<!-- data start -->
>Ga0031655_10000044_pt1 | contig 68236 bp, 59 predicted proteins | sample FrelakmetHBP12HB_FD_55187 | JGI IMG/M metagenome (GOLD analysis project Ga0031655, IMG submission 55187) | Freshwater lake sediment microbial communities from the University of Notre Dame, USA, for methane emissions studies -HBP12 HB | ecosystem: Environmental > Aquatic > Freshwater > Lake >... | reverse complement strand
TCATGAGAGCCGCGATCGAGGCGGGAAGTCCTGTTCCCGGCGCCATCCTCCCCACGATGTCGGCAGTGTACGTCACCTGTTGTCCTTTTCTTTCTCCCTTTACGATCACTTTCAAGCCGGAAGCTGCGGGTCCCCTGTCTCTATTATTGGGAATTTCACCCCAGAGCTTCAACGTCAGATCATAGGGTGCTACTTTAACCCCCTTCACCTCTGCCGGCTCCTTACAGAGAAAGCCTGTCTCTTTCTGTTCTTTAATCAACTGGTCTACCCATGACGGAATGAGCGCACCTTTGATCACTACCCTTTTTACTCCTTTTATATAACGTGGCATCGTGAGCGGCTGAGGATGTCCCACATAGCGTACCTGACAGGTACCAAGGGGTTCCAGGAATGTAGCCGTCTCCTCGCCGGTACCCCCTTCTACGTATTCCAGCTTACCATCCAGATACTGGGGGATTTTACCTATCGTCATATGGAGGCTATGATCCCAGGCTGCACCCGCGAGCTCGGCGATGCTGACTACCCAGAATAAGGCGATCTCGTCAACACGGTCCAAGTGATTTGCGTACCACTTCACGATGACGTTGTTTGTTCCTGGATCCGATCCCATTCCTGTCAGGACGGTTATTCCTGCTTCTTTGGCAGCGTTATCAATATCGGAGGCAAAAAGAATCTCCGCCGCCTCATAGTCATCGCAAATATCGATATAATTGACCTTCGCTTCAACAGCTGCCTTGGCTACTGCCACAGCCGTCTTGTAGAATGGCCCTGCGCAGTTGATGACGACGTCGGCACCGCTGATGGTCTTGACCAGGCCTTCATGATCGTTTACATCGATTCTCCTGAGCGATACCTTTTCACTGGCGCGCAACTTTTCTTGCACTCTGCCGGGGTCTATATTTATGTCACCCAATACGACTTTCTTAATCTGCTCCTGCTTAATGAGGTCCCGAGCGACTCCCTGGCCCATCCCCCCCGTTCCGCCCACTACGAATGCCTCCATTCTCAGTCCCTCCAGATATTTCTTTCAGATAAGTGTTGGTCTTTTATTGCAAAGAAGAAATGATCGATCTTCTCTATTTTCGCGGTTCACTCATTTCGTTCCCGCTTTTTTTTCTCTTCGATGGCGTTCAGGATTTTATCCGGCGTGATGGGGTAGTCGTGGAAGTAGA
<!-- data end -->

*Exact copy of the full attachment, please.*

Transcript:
>Ga0031655_10000044_pt1 | contig 68236 bp, 59 predicted proteins | sample FrelakmetHBP12HB_FD_55187 | JGI IMG/M metagenome (GOLD analysis project Ga0031655, IMG submission 55187) | Freshwater lake sediment microbial communities from the University of Notre Dame, USA, for methane emissions studies -HBP12 HB | ecosystem: Environmental > Aquatic > Freshwater > Lake >... | reverse complement strand
TCATGAGAGCCGCGATCGAGGCGGGAAGTCCTGTTCCCGGCGCCATCCTCCCCACGATGTCGGCAGTGTACGTCACCTGTTGTCCTTTTCTTTCTCCCTTTACGATCACTTTCAAGCCGGAAGCTGCGGGTCCCCTGTCTCTATTATTGGGAATTTCACCCCAGAGCTTCAACGTCAGATCATAGGGTGCTACTTTAACCCCCTTCACCTCTGCCGGCTCCTTACAGAGAAAGCCTGTCTCTTTCTGTTCTTTAATCAACTGGTCTACCCATGACGGAATGAGCGCACCTTTGATCACTACCCTTTTTACTCCTTTTATATAACGTGGCATCGTGAGCGGCTGAGGATGTCCCACATAGCGTACCTGACAGGTACCAAGGGGTTCCAGGAATGTAGCCGTCTCCTCGCCGGTACCCCCTTCTACGTATTCCAGCTTACCATCCAGATACTGGGGGATTTTACCTATCGTCATATGGAGGCTATGATCCCAGGCTGCACCCGCGAGCTCGGCGATGCTGACTACCCAGAATAAGGCGATCTCGTCAACACGGTCCAAGTGATTTGCGTACCACTTCACGATGACGTTGTTTGTTCCTGGATCCGATCCCATTCCTGTCAGGACGGTTATTCCTGCTTCTTTGGCAGCGTTATCAATATCGGAGGCAAAAAGAATCTCCGCCGCCTCATAGTCATCGCAAATATCGATATAATTGACCTTCGCTTCAACAGCTGCCTTGGCTACTGCCACAGCCGTCTTGTAGAATGGCCCTGCGCAGTTGATGACGACGTCGGCACCGCTGATGGTCTTGACCAGGCCTTCATGATCGTTTACATCGATTCTCCTGAGCGATACCTTTTCACTGGCGCGCAACTTTTCTTGCACTCTGCCGGGGTCTATATTTATGTCACCCAATACGACTTTCTTAATCTGCTCCTGCTTAATGAGGTCCCGAGCGACTCCCTGGCCCATCCCCCCCGTTCCGCCCACTACGAATGCCTCCATTCTCAGTCCCTCCAGATATTTCTTTCAGATAAGTGTTGGTCTTTTATTGCAAAGAAGAAATGATCGATCTTCTCTATTTTCGCGGTTCACTCATTTCGTTCCCGCTTTTTTTTCTCTTCGATGGCGTTCAGGATTTTATCCGGCGTGATGGGGTAGTCGTGGAAGTAGA